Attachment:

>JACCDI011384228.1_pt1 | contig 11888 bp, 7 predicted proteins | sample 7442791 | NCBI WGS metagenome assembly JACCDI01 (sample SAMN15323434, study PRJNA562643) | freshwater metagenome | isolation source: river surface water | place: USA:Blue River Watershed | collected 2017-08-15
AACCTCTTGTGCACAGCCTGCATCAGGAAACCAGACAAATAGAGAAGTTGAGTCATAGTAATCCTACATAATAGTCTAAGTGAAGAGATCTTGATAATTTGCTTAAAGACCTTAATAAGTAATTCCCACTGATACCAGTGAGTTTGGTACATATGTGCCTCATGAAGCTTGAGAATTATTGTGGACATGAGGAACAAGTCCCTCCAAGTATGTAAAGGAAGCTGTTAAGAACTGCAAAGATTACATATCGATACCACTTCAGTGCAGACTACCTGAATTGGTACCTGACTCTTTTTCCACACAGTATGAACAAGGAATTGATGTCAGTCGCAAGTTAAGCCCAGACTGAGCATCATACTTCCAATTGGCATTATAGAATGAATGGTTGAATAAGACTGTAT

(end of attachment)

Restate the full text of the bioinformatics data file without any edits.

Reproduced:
>JACCDI011384228.1_pt1 | contig 11888 bp, 7 predicted proteins | sample 7442791 | NCBI WGS metagenome assembly JACCDI01 (sample SAMN15323434, study PRJNA562643) | freshwater metagenome | isolation source: river surface water | place: USA:Blue River Watershed | collected 2017-08-15
AACCTCTTGTGCACAGCCTGCATCAGGAAACCAGACAAATAGAGAAGTTGAGTCATAGTAATCCTACATAATAGTCTAAGTGAAGAGATCTTGATAATTTGCTTAAAGACCTTAATAAGTAATTCCCACTGATACCAGTGAGTTTGGTACATATGTGCCTCATGAAGCTTGAGAATTATTGTGGACATGAGGAACAAGTCCCTCCAAGTATGTAAAGGAAGCTGTTAAGAACTGCAAAGATTACATATCGATACCACTTCAGTGCAGACTACCTGAATTGGTACCTGACTCTTTTTCCACACAGTATGAACAAGGAATTGATGTCAGTCGCAAGTTAAGCCCAGACTGAGCATCATACTTCCAATTGGCATTATAGAATGAATGGTTGAATAAGACTGTAT